Read the Full Article Here.

Was there corrupt intent at the SEC?

By John E. Deaton, Founder and Host of CryptoLaw.

You would think that blatant government corruption and self-dealing was the stuff of a Hollywood movie, but when you peel back the layers of the Ripple case, examine its origins, and review key facts related to some of its central figures at the Securities and Exchange Commission, a larger story emerges that can’t be ignored.

Former Chairman Jay Clayton, ex-Corporation Finance Director William Hinman, and former Enforcement Director Marc Berger took very specific actions while they were in office, related to very specific cryptocurrencies. In parallel, they have very specific financial interests related to cryptocurrencies, which were benefited by those actions, while millions of retail holders of a specific cryptocurrency were directly harmed. 

Those are the indisputable facts, and taken together they point very clearly to something very troubling behind the SEC’s filing of the Ripple case on Clayton’s last day in office. How can we look at these facts and just dismiss the idea of corrupt intent? 

Here is what we know, in detail:

  • Before joining the SEC, we know that both Clayton and Hinman earned massive fees to support Chinese tech giant Alibaba Group carry out its 2014 IPO on the New York Stock Exchange. Alibaba’s Alipay is the largest digital mobile payments platform in the world, and its New York IPO set the stage for China’s intended dominance in global digital payments.
  • By 2016, Chinese-controlled bitcoin miners had moved to control 65% of the bitcoin network hash rate.  Since bitcoin is a proof-of-work token, this gives China control of its network.
  • On May 9, 2017, William Hinman was named the Director of Division of Corporation Finance at the SEC. Upon his appointment to the SEC, Hinman left his post at the law firm Simpson Thacher – which sits on the Enterprise Ethereum Alliance and represents cryptocurrency-related financial interests – but continued to receive millions in financial payments from the firm.  In short, Hinman had a clear financial interest in any regulatory action by the SEC related to cryptocurrencies – while he was serving in a top SEC position!  This was something one former SEC ethics lawyer said was “a little unsettling.” (A little?)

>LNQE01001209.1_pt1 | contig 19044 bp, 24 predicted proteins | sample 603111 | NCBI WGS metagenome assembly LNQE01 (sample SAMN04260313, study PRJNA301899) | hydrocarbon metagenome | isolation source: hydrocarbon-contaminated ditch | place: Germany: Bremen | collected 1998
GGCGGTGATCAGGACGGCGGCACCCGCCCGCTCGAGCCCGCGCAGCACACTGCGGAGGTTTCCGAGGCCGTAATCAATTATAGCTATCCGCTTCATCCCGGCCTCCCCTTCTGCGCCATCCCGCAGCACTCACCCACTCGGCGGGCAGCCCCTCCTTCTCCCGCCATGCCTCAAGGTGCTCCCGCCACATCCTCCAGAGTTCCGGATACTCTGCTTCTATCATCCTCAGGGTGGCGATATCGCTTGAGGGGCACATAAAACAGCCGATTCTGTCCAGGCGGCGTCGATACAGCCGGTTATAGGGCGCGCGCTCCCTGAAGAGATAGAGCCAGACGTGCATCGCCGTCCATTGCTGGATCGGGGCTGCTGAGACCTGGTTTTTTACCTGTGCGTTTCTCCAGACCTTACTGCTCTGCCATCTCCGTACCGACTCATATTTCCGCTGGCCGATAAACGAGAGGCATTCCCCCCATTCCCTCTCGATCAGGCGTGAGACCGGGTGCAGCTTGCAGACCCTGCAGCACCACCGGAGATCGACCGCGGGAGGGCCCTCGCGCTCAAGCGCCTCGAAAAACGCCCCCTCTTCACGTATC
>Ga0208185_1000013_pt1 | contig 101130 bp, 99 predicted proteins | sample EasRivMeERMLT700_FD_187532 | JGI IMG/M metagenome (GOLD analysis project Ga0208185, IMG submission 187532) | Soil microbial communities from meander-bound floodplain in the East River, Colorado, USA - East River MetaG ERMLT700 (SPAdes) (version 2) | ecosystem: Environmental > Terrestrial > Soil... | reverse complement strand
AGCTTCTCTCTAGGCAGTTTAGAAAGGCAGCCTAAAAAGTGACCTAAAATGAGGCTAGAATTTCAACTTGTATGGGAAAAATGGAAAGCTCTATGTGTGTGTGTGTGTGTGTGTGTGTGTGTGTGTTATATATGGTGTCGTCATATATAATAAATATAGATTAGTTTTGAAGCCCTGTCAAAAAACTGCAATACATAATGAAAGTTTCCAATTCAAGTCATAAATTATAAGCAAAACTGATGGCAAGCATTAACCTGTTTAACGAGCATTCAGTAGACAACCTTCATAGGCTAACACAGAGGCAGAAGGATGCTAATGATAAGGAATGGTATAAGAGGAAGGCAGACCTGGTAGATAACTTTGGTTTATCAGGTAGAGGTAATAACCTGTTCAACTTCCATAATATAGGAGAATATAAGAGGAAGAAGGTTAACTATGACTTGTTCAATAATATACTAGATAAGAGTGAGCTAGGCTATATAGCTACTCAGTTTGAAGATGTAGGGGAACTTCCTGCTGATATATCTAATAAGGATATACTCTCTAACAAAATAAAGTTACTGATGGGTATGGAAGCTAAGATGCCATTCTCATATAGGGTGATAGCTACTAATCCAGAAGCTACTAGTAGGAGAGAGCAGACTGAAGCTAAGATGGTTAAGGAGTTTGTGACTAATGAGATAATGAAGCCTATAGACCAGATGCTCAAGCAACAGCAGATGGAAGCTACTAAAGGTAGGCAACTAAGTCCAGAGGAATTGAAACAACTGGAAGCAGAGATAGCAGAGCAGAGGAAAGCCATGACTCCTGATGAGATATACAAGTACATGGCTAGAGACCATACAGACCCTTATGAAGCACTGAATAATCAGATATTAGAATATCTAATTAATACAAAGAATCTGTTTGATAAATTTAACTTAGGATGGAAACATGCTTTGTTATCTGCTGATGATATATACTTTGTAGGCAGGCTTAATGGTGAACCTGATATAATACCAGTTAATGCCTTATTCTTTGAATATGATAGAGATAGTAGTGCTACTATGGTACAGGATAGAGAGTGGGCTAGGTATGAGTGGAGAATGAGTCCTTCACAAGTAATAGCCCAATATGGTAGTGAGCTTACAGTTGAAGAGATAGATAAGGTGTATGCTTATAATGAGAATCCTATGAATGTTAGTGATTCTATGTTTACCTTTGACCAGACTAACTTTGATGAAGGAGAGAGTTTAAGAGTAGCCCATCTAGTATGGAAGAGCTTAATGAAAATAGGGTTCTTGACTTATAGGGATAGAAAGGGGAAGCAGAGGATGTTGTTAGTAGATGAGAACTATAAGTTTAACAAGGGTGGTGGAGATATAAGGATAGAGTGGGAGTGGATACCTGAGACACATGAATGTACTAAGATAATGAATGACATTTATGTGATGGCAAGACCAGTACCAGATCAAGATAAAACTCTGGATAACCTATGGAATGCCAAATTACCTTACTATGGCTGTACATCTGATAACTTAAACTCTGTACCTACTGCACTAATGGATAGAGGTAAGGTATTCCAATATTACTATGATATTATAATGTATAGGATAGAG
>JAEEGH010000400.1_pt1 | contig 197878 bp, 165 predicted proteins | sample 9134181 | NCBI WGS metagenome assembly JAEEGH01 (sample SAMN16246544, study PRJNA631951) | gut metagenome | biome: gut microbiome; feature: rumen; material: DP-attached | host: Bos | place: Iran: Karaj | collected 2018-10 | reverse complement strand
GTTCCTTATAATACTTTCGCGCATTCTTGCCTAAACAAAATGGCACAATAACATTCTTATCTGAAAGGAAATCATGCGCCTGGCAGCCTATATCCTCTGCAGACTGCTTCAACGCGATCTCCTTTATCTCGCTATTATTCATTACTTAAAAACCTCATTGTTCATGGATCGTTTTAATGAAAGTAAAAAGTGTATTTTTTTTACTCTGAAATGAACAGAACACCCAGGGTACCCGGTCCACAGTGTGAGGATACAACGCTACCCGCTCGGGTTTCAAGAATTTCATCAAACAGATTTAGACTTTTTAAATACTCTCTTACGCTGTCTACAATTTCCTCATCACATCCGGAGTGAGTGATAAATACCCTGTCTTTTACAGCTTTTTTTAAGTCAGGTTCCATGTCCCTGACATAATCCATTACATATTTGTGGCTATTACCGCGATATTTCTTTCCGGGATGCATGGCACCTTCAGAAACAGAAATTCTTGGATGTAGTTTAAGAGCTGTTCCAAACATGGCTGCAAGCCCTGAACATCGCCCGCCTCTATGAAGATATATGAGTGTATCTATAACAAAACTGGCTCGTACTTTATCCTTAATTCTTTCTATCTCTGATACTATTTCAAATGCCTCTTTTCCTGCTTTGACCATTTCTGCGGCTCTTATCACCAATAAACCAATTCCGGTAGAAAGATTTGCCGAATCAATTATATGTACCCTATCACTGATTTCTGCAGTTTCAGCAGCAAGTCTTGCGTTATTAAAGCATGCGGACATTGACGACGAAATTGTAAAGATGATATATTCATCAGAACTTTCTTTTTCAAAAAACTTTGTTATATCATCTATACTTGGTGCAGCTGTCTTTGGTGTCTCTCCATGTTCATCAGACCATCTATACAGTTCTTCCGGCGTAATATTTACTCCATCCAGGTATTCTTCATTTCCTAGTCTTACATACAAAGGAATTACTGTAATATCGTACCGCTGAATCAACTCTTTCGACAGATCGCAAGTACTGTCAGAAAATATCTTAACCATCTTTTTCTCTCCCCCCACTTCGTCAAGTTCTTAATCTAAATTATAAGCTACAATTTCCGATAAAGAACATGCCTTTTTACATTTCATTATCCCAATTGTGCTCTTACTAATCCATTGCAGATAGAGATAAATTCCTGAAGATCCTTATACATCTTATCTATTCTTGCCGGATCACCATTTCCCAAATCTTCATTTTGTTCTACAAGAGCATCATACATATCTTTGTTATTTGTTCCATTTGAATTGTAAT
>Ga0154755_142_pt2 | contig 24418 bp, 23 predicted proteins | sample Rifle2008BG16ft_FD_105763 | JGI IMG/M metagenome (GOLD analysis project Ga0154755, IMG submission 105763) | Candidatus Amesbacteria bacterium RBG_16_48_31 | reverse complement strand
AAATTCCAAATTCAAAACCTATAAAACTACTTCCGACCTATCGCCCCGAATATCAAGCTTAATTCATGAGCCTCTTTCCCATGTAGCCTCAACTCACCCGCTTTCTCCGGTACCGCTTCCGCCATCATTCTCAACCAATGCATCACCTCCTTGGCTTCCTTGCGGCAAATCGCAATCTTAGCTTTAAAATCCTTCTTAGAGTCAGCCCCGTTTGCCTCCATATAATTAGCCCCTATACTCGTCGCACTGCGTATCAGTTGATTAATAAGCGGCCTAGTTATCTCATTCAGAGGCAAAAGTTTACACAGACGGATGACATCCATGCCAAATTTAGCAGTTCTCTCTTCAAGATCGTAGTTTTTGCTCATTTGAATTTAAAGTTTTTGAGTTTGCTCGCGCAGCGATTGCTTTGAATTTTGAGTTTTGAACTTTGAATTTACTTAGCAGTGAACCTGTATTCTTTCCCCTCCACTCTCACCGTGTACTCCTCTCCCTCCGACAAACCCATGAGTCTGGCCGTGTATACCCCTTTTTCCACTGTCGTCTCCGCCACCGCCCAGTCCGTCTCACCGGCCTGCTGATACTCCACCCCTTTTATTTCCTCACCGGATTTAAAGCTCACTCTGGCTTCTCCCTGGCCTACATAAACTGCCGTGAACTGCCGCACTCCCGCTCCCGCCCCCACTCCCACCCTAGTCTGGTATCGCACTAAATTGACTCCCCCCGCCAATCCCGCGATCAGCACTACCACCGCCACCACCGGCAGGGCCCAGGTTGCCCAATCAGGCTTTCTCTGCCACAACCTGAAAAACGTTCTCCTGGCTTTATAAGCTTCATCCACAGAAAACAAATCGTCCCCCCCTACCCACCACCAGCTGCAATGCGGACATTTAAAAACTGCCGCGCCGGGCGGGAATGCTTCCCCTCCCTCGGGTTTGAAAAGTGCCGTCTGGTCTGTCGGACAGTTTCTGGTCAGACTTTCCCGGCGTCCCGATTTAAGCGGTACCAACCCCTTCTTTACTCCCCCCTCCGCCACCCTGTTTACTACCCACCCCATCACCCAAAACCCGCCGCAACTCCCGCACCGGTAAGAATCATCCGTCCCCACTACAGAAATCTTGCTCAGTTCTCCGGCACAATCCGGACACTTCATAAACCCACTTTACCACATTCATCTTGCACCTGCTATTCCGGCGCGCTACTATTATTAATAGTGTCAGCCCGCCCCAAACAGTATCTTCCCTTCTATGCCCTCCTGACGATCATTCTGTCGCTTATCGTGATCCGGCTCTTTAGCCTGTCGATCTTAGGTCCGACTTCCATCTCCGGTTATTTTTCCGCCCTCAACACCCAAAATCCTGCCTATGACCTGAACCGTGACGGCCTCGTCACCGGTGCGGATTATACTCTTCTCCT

• In 2018, Clayton publicly declared bitcoin not a security, sending the price of bitcoin soaring.
  • During a 2018 Yahoo Finance summit in San Francisco, Hinman declared that the Ethereum token, ether, is not a security.  The price of ether skyrocketed.
  • In 2019, Simpson Thacher led Chinese-based crypto mining company Canaan to their IPO. Canaan provides the technology used for mining bitcoin, and is publicly bullish on Bitcoin.  Hinman was still at the SEC when this happened, and still collecting checks from Simpson Thacher.
  • In early November 2020, then-Director of National Intelligence John Ratcliffe wrote Chairman Clayton to express his growing concerns over China’s dominance in crypto and the risk it poses for U.S. national security.
  • On December 4, 2020, Hinman resigned from the SEC.
  • On December 22, 2020 – Clayton’s last day in office – the SEC Enforcement division led by Berger filed its lawsuit against Ripple and its executives alleging that XRP sales over seven years were unregistered securities trades.  The complaint indicates “all sales” were illegal, therefore ensnaring millions of retail XRP holders who have never heard of Ripple but traded the digital currency for years.  The price of XRP plummeted.
  • On January 12, 2021, Acting Enforcement Director Marc Berger announced his resignation from the SEC, departing the agency at the end of the month.
  • As of March 2021, the People’s Bank of China (PBOC) had edged closer to the full-scale launch of their Digital Yuan, releasing millions of dollars of the digital currency in trials.
  • On March 29, 2021, Bloomberg reported that Clayton had accepted a position at One River Asset Management, a digital asset hedge fund focused exclusively on bitcoin and ether.
  • In its case against Ripple, SEC attorneys have been fighting tooth and nail not to adhere to the One River Asset Management subpoena, more than likely in an attempt to keep potentially incriminating evidence about Clayton’s compensation from coming to light.  
  • On April 15, 2021, Bloomberg reported that Berger was joining Hinman as a partner at Simpson Thacher.